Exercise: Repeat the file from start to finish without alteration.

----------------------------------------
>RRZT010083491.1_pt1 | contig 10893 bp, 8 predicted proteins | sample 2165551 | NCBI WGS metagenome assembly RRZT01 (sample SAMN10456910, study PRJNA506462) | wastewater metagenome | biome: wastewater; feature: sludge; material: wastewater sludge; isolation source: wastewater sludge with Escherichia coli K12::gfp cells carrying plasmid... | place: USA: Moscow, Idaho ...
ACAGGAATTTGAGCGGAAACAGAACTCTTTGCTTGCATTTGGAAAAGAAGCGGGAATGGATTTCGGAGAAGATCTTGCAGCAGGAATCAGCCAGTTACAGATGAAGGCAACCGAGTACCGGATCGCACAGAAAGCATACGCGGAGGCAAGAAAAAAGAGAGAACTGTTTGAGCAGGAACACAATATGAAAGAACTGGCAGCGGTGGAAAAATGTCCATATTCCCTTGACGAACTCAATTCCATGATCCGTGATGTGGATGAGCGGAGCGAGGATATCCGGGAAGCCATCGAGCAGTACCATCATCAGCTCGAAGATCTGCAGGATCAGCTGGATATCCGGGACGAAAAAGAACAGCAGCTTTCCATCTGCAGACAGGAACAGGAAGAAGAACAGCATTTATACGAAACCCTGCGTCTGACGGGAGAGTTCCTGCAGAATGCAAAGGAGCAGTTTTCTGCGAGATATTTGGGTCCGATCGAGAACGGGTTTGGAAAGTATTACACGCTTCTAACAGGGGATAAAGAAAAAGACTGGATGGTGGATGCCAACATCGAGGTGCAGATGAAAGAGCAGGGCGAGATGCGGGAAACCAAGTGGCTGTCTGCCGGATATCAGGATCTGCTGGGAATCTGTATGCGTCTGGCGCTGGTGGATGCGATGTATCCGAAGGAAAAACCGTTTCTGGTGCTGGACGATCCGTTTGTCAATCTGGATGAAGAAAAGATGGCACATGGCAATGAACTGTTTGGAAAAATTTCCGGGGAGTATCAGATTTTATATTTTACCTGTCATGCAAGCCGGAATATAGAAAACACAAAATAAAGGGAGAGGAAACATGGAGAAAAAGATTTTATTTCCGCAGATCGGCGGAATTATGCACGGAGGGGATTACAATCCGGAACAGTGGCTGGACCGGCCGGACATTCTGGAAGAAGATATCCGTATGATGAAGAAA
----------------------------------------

>RRZT010083491.1_pt1 | contig 10893 bp, 8 predicted proteins | sample 2165551 | NCBI WGS metagenome assembly RRZT01 (sample SAMN10456910, study PRJNA506462) | wastewater metagenome | biome: wastewater; feature: sludge; material: wastewater sludge; isolation source: wastewater sludge with Escherichia coli K12::gfp cells carrying plasmid... | place: USA: Moscow, Idaho ...
ACAGGAATTTGAGCGGAAACAGAACTCTTTGCTTGCATTTGGAAAAGAAGCGGGAATGGATTTCGGAGAAGATCTTGCAGCAGGAATCAGCCAGTTACAGATGAAGGCAACCGAGTACCGGATCGCACAGAAAGCATACGCGGAGGCAAGAAAAAAGAGAGAACTGTTTGAGCAGGAACACAATATGAAAGAACTGGCAGCGGTGGAAAAATGTCCATATTCCCTTGACGAACTCAATTCCATGATCCGTGATGTGGATGAGCGGAGCGAGGATATCCGGGAAGCCATCGAGCAGTACCATCATCAGCTCGAAGATCTGCAGGATCAGCTGGATATCCGGGACGAAAAAGAACAGCAGCTTTCCATCTGCAGACAGGAACAGGAAGAAGAACAGCATTTATACGAAACCCTGCGTCTGACGGGAGAGTTCCTGCAGAATGCAAAGGAGCAGTTTTCTGCGAGATATTTGGGTCCGATCGAGAACGGGTTTGGAAAGTATTACACGCTTCTAACAGGGGATAAAGAAAAAGACTGGATGGTGGATGCCAACATCGAGGTGCAGATGAAAGAGCAGGGCGAGATGCGGGAAACCAAGTGGCTGTCTGCCGGATATCAGGATCTGCTGGGAATCTGTATGCGTCTGGCGCTGGTGGATGCGATGTATCCGAAGGAAAAACCGTTTCTGGTGCTGGACGATCCGTTTGTCAATCTGGATGAAGAAAAGATGGCACATGGCAATGAACTGTTTGGAAAAATTTCCGGGGAGTATCAGATTTTATATTTTACCTGTCATGCAAGCCGGAATATAGAAAACACAAAATAAAGGGAGAGGAAACATGGAGAAAAAGATTTTATTTCCGCAGATCGGCGGAATTATGCACGGAGGGGATTACAATCCGGAACAGTGGCTGGACCGGCCGGACATTCTGGAAGAAGATATCCGTATGATGAAGAAA